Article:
March Library Haul! Can't believe I finished a haul before the end of the month 🙂 #insurgent #green

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As always,  I want to hear your thoughts! And your book recommendations! Bonus Question: Do you journal? Do you diary?

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January’s Library Haul: Gifted Edition

Oh what a way to start off the year! While January’s haul may have been a little bit light, it in no way reflects what has been happening in my life! I’ve always thought that books have a way of coming into your life exactly when you need them, and this haul reaffirmed my belief. Having fewer books was a real relief as it gave me more time to focus on two major life developments: I became the Vice President of the Akron Rugby Women’s team and I also got a new job at Keep Akron Beautiful as their Communications and Volunteer Project Manager (my dream job!).

These books still managed to create a meaningful experience in my life and I will always be grateful to my wonderful mother & beautiful friend for gifting them to me.

The Kite Runner, Khaled Hosseini
I had no idea that this was going to be my favorite book of the haul. In fact, I had no idea this book was going to creep into my overall ‘favorite books’ category. The Kite Runner is a beautiful book about not so beautiful things. Reading this book was really eye opening for me in regards to the culture of Afghanistan and that of refuges and immigrants. Hosseini writes of an Afghanistan before it was ravaged by war and conflict and I have a better understanding of the culture.

As I mentioned in one of my earlier blogs, I’m still working on accepting books whose main characters aren’t all that likeable and at times, Hosseini’s narrator does pretty terrible things. But this book was somehow an easy read which I can only attribute to Hosseini’s writing because seriously, some of the book gets pretty heavy.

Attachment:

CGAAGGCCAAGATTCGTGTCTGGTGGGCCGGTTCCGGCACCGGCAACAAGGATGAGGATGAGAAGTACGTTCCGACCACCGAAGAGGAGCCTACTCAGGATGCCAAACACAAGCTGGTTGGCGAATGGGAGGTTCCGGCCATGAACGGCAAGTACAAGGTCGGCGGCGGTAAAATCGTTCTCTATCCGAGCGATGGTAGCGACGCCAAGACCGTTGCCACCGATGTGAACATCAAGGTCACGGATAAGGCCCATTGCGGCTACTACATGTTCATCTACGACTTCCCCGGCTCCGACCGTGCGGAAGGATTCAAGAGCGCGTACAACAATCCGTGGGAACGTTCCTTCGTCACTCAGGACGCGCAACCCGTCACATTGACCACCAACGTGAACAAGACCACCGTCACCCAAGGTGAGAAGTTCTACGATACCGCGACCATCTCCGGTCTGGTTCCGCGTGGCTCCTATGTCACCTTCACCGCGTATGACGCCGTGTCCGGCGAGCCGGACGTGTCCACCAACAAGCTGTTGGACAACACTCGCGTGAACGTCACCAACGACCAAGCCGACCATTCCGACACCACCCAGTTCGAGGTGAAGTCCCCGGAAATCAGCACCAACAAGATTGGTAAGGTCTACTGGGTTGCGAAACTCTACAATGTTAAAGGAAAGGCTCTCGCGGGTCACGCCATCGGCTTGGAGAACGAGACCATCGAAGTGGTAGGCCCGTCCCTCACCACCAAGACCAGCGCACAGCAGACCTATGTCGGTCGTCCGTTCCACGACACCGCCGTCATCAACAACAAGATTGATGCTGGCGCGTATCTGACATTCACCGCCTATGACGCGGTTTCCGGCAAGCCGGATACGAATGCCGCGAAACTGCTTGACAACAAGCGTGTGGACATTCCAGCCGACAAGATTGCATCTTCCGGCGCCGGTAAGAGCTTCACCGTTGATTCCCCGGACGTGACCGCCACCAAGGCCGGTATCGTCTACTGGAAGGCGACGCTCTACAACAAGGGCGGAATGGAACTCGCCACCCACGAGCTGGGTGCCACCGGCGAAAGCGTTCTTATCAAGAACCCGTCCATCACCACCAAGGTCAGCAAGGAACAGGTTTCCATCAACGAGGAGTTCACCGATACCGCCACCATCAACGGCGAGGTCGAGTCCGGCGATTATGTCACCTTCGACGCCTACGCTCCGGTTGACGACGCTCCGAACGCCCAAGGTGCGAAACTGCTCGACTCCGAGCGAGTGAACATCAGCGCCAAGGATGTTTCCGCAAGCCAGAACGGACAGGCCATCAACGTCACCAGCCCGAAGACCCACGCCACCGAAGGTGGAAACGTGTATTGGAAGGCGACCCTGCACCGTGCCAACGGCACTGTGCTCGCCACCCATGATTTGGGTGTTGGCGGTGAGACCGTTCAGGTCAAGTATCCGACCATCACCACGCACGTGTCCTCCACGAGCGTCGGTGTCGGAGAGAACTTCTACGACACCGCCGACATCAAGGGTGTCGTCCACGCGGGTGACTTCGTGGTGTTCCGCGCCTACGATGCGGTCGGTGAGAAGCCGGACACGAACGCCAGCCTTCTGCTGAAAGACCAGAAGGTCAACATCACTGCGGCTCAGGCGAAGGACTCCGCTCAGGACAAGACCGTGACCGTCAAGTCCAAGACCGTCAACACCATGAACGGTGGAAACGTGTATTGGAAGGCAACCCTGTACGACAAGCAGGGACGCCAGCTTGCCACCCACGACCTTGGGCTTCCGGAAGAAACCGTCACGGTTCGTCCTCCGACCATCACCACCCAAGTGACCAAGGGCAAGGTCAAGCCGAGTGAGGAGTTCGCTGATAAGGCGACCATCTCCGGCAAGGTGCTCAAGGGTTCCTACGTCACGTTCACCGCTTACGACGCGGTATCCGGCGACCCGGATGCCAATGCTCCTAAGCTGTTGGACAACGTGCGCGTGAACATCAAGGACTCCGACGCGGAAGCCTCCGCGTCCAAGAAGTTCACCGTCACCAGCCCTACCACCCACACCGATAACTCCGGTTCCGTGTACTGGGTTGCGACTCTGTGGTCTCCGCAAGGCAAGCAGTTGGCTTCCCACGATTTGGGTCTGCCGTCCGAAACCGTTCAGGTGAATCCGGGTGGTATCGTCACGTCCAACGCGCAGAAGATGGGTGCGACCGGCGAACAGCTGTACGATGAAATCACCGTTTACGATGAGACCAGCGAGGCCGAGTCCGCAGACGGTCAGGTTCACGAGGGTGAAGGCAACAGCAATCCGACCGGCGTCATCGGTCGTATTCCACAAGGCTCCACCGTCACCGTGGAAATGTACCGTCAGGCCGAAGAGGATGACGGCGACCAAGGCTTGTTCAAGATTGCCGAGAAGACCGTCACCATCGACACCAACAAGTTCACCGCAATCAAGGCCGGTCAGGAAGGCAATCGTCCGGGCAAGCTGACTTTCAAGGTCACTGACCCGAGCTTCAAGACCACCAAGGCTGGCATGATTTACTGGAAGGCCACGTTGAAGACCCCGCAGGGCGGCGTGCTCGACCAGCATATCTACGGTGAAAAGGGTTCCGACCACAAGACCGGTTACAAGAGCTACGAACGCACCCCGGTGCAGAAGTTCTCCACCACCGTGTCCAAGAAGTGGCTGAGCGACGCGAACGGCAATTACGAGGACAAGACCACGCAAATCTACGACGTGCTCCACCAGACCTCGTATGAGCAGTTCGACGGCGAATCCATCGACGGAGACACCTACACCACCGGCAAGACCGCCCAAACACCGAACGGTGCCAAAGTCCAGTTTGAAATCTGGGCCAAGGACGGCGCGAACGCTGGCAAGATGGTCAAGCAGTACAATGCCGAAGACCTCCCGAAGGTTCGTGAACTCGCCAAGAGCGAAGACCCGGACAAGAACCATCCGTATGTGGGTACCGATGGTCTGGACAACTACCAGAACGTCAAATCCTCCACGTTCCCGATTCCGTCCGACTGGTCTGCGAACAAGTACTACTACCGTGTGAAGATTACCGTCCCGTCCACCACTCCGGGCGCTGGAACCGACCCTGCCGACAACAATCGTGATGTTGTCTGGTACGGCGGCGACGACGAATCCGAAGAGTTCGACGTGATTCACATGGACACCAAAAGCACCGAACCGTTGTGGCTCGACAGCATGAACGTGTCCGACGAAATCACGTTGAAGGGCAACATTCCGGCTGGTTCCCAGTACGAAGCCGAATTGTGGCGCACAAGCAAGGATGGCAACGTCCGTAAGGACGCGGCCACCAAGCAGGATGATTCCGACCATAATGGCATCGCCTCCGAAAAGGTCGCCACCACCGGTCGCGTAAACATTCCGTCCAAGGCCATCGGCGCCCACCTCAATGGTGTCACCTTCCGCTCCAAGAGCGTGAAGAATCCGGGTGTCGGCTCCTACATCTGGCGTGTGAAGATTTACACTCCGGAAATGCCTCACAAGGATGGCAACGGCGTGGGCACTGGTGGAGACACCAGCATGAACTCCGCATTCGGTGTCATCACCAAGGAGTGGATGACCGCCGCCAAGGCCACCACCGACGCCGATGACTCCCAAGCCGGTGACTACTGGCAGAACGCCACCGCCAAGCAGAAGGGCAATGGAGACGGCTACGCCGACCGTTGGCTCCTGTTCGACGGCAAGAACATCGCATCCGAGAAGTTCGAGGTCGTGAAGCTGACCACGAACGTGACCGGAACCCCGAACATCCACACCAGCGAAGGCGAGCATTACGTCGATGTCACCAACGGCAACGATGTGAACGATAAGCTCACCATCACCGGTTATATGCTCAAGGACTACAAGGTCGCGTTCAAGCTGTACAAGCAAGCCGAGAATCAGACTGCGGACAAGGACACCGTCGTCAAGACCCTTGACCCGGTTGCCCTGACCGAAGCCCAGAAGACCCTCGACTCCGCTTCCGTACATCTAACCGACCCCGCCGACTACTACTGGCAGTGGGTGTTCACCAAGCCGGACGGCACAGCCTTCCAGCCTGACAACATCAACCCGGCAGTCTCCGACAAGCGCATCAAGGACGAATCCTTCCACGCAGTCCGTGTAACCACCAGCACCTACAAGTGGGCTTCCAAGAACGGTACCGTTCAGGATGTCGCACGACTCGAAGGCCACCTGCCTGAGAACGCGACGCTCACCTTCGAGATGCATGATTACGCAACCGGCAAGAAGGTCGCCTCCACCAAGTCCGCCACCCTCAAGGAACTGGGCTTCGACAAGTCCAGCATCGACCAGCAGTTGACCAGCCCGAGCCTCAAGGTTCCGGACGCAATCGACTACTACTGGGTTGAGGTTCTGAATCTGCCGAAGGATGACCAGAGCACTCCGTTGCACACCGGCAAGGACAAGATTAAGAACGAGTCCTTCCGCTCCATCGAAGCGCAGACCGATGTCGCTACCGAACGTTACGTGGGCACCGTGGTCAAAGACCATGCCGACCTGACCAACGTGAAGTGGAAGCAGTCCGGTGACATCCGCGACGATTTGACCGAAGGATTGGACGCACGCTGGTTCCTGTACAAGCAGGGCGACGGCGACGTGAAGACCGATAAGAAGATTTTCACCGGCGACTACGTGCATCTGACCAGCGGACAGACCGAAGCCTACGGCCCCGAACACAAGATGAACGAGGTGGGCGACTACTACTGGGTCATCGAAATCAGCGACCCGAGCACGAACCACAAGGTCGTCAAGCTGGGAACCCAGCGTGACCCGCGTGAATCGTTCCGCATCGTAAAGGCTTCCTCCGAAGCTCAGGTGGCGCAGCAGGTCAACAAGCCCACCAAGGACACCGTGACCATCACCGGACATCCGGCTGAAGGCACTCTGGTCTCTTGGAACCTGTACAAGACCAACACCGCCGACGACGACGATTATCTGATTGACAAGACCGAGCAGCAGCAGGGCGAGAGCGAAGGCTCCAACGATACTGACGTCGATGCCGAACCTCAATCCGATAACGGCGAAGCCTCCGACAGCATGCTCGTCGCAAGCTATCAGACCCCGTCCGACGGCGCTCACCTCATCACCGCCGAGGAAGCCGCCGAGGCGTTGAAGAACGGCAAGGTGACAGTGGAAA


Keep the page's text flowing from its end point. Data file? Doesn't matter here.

Yes Please, Amy Poehler
Talk about a book coming into your life at the right time! Being able to read Yes Please while I was in the middle of the interview process for my new job was such a relief. I’ve always identified Amy Poehler as a strong, female role model and that’s exactly the type of voice I want to be reading to add to my self-pep-talking arsenal.

Unfortunately, I was a little disappointed with her book. She lets readers know off the bat that, “writing a book is hard.” And you can tell at times she struggled to write it. To me, some parts of her book felt rushed. You can tell where she really took the time to tell the story and where she just knew what she wanted to say but didn’t take time to really say it. It’s really apparent to me when she quickly name drops whole paragraphs of celebrities.

It also didn’t always feel like she knew what her book was really about. Like she had all of these separate pieces and tried to string them together for a cohesive book. I wish someone had reminded her that this didn’t have to be her only opportunity to write a book, that she didn’t have to do it all in this one go.

Not saying that I didn’t enjoy the book. I definitely found myself laughing out loud at times. My favorite was the chapter on apologies. See there? I just did it, rushing through to say what I want to say without really saying it. Note the difference between this paragraph and the ones above it.

Also, my best friend Sarah listened to the audio book had had really positive things to say!

Wild, Cheryl Strayed
Had this book not been gifted to me, I would not have read it. I was even skeptical of wanting to watch the movie. I had a hard time reading Wild, the story of Strayed’s hike on the Pacific Crest Trail. One of my other reader’s flaws in addition to having a hard time with books whose characters aren’t likeable is having a hard time with books that spend a lot of time on scenery.

The time between Cheryl on the trail and Cheryl interacting with people or retelling details about her past drug on for me. Even though I bawled during the beginning of the book, I would not recommend this book for others to read.

But hey, I’m going camping this weekend and I’d be lying if I didn’t say it put me in the right mindset! It also taught me while hiking long distances, 7 pees/day is a good ratio to strive for!

And now, February’s Haul!

As always, If you’ve read any of the haul, let me know what you thought! Got a recommendation for something you think I’d like? I want to know! I own all of January’s Haul if anyone would like to take out a loan at the Library of Helen!

BONUS QUESTION:  What’s the best book anyone’s ever given you?